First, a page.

How Can I Prevent Hackers From Spoofing TCP messages onto my server?

I have a Python client and server communicating over a TCP socket – they send and receive a certain set of standardized string commands to each other.

How can I prevent a hacker from creating their own client that sends the same kind of string commands (but with their own values) to the server?

Is it right that I can assume the hacker has access to the TCP messages being transmitted/received, but not the individual code that is being executed (if I only give them the executable)?

I’m new to network security and wanted to decide how best to design my network communication scheme.

Idea – I was imagining that I could possibly encrypt the messages before sending and decrypt on the server (assuming the hacker can’t find any of the keys in the source code?). Is this a secure way of going about it and am I on the right track?

What prevents someone from spoofing their public key when trying to establish an SSH connection?

Recently I’ve been trying to learn the mechanisms behind SSH keys but I came across this question that I haven’t been able to find an answer to (I haven’t figured out how to word my question such that searching it would give me the answer).

Basically, we add our local machine’s public key to the server’s authorized_keys file which allows us to be authenticated automatically when we try to ssh into the server later on. My question is: what if someone takes my public key (it is public after all) and replaces their public key with it? When the "attacker" tries to connect to the server, what part of the process allows the server to know that they do not have the correct private key?

I read somewhere that for RSA, it is possible for a user (let’s say user A) to encrypt/sign a message with their private key, and then for others to decrypt this message using A‘s public key, thus proving that A is really who they claim to be. However, apparently, this is not true for all cryptosystems, where it is not possible to sign with a private key (according to What happens when encrypting with private key?, feel free to correct this information if it is wrong). In those cases, how does the server make sure that the user is really who they claim to be?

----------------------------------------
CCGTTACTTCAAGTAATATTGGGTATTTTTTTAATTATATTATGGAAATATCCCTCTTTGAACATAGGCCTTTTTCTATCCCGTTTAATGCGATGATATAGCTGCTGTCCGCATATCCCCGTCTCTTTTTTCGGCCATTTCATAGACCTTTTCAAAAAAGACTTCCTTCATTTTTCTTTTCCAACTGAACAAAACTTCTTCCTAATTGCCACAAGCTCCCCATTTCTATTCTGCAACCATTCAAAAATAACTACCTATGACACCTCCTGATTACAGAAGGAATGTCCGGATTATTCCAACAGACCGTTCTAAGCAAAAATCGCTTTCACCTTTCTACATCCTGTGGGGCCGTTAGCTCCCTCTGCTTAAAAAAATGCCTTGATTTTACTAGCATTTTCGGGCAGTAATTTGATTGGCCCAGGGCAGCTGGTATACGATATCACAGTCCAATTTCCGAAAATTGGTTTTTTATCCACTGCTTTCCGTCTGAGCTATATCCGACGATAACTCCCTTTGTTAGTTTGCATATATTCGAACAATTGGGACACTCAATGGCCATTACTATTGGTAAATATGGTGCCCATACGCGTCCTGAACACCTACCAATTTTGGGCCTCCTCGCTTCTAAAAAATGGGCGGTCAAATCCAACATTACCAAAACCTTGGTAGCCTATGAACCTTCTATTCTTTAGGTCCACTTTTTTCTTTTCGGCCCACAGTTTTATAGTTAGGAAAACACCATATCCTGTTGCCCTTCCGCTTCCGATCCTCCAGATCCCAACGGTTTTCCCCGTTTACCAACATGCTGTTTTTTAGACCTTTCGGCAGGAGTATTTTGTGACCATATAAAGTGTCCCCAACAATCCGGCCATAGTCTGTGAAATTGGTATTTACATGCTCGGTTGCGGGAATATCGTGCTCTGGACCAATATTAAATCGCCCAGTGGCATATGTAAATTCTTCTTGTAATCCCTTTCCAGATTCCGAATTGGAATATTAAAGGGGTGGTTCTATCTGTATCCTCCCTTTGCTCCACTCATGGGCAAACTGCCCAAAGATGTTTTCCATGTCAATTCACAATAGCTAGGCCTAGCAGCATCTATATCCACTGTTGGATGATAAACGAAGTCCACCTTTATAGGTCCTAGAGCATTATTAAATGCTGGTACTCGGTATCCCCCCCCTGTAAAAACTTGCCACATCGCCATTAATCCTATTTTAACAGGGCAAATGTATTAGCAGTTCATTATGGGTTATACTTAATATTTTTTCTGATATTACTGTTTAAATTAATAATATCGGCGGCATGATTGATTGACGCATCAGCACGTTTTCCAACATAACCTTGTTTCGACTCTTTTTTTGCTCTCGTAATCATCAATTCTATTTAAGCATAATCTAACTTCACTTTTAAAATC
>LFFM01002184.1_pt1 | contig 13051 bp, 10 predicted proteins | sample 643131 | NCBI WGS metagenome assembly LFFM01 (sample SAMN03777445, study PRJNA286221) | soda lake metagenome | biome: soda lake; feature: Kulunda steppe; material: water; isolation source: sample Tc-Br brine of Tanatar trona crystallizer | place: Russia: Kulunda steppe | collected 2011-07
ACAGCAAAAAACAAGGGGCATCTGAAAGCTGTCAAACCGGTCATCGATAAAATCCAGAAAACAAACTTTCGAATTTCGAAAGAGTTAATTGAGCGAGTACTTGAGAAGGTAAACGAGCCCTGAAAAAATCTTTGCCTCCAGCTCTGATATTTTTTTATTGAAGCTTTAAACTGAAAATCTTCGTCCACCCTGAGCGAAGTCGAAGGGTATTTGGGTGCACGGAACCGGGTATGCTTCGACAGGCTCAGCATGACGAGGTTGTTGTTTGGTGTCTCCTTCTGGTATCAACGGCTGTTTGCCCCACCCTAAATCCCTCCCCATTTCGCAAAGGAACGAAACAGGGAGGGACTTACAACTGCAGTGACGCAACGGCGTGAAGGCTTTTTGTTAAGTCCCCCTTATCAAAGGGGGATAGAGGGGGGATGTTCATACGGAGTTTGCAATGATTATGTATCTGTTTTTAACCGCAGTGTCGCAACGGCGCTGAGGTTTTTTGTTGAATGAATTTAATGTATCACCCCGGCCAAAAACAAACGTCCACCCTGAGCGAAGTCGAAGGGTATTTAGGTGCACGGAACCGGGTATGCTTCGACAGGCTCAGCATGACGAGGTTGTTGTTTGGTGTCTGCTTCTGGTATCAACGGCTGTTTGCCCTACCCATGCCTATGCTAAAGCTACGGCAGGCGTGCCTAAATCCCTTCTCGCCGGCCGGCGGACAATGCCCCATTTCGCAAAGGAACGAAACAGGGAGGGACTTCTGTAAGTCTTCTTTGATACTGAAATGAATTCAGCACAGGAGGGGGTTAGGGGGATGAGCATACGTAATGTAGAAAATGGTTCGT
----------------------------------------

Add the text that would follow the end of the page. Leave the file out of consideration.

SPF record does not preventing the sender spoofing

I am bug hunter & still new in bug bounty programs. I’ve reached to this topic which I can’t go further before understanding this one .

I used one of the most SPF record finder online , the result of this test was they already have a SPF record

BUT

I still can send an email as their domain exactly!

so , does really SPF record prevent email spoofing attack? If it does, why I still can send an email as their domain exactly ?, if it doesn’t, how can we really prevent the email spoofing attacks

also maybe I’ve some misunderstanding between SPF misconfiguration & missing of SPF record do they mean same ?! what is the situation as written above is it a misconfiguration or missing SPF record ?!

regards

How to prevent from DNS spoofing in Java code which obtains a name of localhost

FORTIFY static scan has detected that this piece of our java code is vulnerable to DNS spoofing attack: